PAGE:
PHOTO: from the Philippine Revolution Web Central wbsite


Will This Be for Keeps?

August 14, 2017

I’m reactivating–again–this site after a short talk with my son and my wife, both of whom wanted me to open a Facebook page where I can post my SunStar Cebu columns and other views. I told them I have a blog and they mocked me because I haven’t been posting anything here in a while.

I am in the process of creating an FB page, but I will be using this blog to post anything, then post these on the FB page that I will be creating. Quite a plan. But will it be for keeps? I don’t know. Time will tell.


Meeting Harry Fenton’s Kin: Dirk Barreveld letter

March 20, 2015

Here’s another letter from Dirk Barreveld, an update on his upcoming book on the Cebu World War II guerrillas. There are interesting infos here. I received this on March 16, 2015:

“Thanks for the nice piece last December about my Cushing-book. The book comes out on May 19, 2015 in the US and in Europe and on May 28 in Australia. You can find details about the book on the website www.cushings-coup.com.

“Recently I came across some information I am sure you are interested in. You know if you write a book and it is finished it does not mean the story ends there. Often information keeps on dripping in long after you did cut off your investigation.

 “During Christmas I had a few discussions with Steve Trent Smith, the author of “The Rescue.” I am sure you know the book. I know Steve for long. He brought me into contact with Anna Pearman. Anna is the daughter of Betsy, the wife of the late Harry Fenton (Aaron Feinstein). The former co-commander of the Cebu Area Command. In other words she is the step-daughter of Harry Fenton.

 “Betsy married Harry in 1939. They had two sons Steve and David. At the time of Harry’s execution (1943) Betsy and her two sons were prisoners of the Japanese. The ended up in Santo Tomas internment camp. They survived the war and Betsy remarried in 1945 an American sailor by the name of Pearman. They moved to the US where Anna was born. Betsy passed away in 2010, she was in her nineties. David died last year, but Steve is still alive.

 “Harry’s grandparents arrived from Polish Russia in the late-1800’s. His father was a milliner in Schenectady. Harry graduated from Schenectady High in 1925. He was very active in music, singing, oration, and theatrics in high school and college. He was also a record-setting sprinter on the college track team. Harry attended three years of medical school in Ireland, before quitting in 1934. At some point he enlisted in the U.S. Army Medical Corps and was sent to the Philippines. He became a popular radio announcer in Manila. In 1939 he married Betty. In 1940 he moved to Cebu.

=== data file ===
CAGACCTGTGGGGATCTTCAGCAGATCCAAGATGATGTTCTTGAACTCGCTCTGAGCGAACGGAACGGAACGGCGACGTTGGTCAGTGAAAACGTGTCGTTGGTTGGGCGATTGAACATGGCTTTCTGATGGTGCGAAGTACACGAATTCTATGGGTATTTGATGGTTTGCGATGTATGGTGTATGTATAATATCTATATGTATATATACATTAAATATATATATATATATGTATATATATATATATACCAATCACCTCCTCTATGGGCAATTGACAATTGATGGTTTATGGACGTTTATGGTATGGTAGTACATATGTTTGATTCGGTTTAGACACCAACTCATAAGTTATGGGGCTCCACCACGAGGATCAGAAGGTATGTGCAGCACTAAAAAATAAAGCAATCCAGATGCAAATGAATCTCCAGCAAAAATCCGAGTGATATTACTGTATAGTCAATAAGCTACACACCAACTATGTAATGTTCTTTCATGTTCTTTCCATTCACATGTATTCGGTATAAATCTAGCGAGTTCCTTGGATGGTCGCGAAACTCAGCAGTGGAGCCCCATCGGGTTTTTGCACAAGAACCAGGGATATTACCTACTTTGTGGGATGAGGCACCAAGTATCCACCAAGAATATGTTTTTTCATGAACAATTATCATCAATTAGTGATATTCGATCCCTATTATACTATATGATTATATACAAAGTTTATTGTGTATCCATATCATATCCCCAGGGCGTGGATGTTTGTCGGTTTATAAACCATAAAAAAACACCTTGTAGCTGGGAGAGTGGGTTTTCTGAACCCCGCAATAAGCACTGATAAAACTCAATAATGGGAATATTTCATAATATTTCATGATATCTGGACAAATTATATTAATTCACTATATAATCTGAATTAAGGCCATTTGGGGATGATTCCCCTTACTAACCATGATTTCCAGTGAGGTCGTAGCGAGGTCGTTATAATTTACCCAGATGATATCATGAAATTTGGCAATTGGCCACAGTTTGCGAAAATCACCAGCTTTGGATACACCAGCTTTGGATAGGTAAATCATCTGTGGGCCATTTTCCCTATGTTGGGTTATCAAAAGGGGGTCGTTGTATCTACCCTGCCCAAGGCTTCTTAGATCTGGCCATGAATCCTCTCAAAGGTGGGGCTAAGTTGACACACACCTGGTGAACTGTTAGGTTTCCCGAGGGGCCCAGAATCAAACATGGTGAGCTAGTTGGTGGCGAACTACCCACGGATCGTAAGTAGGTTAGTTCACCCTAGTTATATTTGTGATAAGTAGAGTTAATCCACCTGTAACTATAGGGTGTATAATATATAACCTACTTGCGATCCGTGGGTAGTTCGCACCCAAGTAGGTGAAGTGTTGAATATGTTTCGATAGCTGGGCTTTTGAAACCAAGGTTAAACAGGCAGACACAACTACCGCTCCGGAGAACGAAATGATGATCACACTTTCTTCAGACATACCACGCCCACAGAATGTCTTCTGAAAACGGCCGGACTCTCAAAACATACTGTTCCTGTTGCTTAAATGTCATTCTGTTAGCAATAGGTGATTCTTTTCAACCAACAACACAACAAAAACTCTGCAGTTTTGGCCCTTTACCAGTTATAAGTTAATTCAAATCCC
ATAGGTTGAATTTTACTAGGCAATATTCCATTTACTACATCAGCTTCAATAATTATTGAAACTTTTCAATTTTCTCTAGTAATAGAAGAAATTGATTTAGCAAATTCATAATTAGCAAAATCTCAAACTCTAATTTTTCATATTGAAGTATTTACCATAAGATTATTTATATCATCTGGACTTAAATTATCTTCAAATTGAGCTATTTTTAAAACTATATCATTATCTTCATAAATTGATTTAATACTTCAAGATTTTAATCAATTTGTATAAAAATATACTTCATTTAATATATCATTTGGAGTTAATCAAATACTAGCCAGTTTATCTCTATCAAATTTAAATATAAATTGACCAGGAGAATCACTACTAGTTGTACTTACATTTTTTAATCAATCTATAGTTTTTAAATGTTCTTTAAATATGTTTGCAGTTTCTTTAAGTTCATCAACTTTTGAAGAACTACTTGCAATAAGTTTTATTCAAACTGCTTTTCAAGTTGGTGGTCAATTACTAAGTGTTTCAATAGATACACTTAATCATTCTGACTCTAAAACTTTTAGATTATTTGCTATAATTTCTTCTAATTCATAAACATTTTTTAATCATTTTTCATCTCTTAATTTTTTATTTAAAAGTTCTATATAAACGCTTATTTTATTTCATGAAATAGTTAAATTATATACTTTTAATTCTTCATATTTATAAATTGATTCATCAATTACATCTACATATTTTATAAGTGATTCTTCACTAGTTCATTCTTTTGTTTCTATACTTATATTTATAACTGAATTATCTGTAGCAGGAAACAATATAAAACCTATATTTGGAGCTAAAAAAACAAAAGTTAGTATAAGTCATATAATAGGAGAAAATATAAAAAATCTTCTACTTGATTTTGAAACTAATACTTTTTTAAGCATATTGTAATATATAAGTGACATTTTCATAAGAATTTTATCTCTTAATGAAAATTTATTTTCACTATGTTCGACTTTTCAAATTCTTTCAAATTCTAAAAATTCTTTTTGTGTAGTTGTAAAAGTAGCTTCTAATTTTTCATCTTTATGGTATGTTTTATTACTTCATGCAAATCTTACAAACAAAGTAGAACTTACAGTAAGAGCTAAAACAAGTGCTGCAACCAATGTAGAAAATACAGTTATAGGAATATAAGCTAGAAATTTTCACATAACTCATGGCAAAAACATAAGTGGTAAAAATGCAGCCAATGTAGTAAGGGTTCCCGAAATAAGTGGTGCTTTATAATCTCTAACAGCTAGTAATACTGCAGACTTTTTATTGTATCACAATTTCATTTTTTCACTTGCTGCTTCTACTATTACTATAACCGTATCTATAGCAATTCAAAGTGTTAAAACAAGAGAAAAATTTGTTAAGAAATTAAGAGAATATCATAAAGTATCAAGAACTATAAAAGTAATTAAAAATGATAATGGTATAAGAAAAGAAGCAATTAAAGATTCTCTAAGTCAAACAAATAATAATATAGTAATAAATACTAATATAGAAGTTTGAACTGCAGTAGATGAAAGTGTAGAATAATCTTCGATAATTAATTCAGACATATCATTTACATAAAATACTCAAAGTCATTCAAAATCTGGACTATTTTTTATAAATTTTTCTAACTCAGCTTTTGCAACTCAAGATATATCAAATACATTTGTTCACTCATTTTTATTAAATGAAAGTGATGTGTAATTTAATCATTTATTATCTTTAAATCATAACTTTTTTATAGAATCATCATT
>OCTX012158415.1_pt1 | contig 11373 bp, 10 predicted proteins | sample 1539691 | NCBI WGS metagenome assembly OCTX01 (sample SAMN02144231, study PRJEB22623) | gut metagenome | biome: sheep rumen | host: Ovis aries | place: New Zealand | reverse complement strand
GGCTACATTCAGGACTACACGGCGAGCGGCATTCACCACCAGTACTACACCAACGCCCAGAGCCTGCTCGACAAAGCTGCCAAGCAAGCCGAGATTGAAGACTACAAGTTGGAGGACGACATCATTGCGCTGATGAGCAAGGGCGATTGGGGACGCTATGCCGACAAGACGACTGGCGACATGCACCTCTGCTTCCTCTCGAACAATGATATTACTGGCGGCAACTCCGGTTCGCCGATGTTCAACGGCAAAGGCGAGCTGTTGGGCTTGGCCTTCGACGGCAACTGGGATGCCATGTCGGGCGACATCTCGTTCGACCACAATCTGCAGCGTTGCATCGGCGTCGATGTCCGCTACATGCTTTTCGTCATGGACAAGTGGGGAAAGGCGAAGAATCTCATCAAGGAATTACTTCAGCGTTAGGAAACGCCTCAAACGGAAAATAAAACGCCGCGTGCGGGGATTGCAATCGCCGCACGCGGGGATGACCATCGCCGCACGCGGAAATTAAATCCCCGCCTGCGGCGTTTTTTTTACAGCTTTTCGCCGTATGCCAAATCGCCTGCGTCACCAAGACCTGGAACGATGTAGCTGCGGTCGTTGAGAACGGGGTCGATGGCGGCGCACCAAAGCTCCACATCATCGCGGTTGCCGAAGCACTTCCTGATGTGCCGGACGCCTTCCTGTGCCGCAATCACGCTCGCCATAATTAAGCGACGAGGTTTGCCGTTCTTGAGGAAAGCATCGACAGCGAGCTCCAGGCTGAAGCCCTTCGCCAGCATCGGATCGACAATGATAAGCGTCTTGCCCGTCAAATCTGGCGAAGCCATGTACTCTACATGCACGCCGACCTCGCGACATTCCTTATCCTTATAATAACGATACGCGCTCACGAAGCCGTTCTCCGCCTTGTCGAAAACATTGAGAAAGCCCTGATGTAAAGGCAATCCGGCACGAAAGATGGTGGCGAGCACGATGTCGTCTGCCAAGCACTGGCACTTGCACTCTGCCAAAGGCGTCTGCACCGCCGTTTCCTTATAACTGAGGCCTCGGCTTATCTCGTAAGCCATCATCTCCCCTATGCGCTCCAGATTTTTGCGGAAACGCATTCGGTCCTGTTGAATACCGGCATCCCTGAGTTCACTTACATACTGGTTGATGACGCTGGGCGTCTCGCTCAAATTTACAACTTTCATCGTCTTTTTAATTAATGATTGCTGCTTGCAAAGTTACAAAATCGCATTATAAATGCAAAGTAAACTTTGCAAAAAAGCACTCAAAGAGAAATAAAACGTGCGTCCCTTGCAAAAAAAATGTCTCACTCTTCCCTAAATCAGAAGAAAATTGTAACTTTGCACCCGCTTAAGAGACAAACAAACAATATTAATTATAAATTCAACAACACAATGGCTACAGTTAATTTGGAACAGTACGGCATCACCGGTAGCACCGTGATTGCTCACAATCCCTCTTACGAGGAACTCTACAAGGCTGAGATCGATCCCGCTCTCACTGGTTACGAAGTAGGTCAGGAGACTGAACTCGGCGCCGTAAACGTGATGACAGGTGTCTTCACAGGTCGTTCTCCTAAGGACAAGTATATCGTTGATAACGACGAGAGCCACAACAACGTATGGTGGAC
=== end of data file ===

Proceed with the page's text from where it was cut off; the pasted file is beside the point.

Some of Frank Cushing’s family is living on Guam. A son of Charlie Cushing lives in Chicago. I think one of the most interesting of the brothers was the heroic, dashing Walter, about whom little has been written. I could not find any trace of him (so far).

“All this information is not in my book, I was not aware of it during writing.”


Dirk Barreveld on James Cushing, First Letter

March 20, 2015

Dirk Barreveld is a former professor at the University of San Carlos in Cebu and once wrote for Sun.Star Cebu where I am working. He wrote to me late last year to inform me about the book on the Cebu guerrilla’s struggle in World War II. I wrote about the Cebu guerrillas when I was with The Freeman in the ’90s. Here’s Dirk’s letter:

“My name is Dirk Jan Barreveld. I used to live and work in Cebu from 1987 until 2002. That was in the Sun.Star  time of Reina Bernaldez and (Wilfredo) Veloso. Most probably we met, but to be honest I do not remember. I was involved in the Mactan International Airport renovation and reconstruction project and at the same time Professor in Economic Science at the San Carlos University. I had my own column on the Sun.Star Cebu business page for many years.

“You wrote a number of articles about Col. James M. Cushing. Well, I just finished a book about Cushing and his World War II struggles with the Japanese and his capturing of Admiral Fukudome. The book will come out next March or April under the title: Cushing’s Coup: The True Story of How Lt. Col. James M. Cushing and His Filipino Guerrillas Captured a Japanese Admiral and Changed the Course of the Pacific War. It will be published by the American publishing house Casemate Publishers.

“For Cebu it will be a major chance to be put on the world map.”

 


Edsa 1 Not a Beginning

February 27, 2013

COMMEMORATING Edsa 1, or the first People Power uprising, always generates conflicting views instead of just being remembered as our best moment as a people. Two points there: repetitiveness and politics.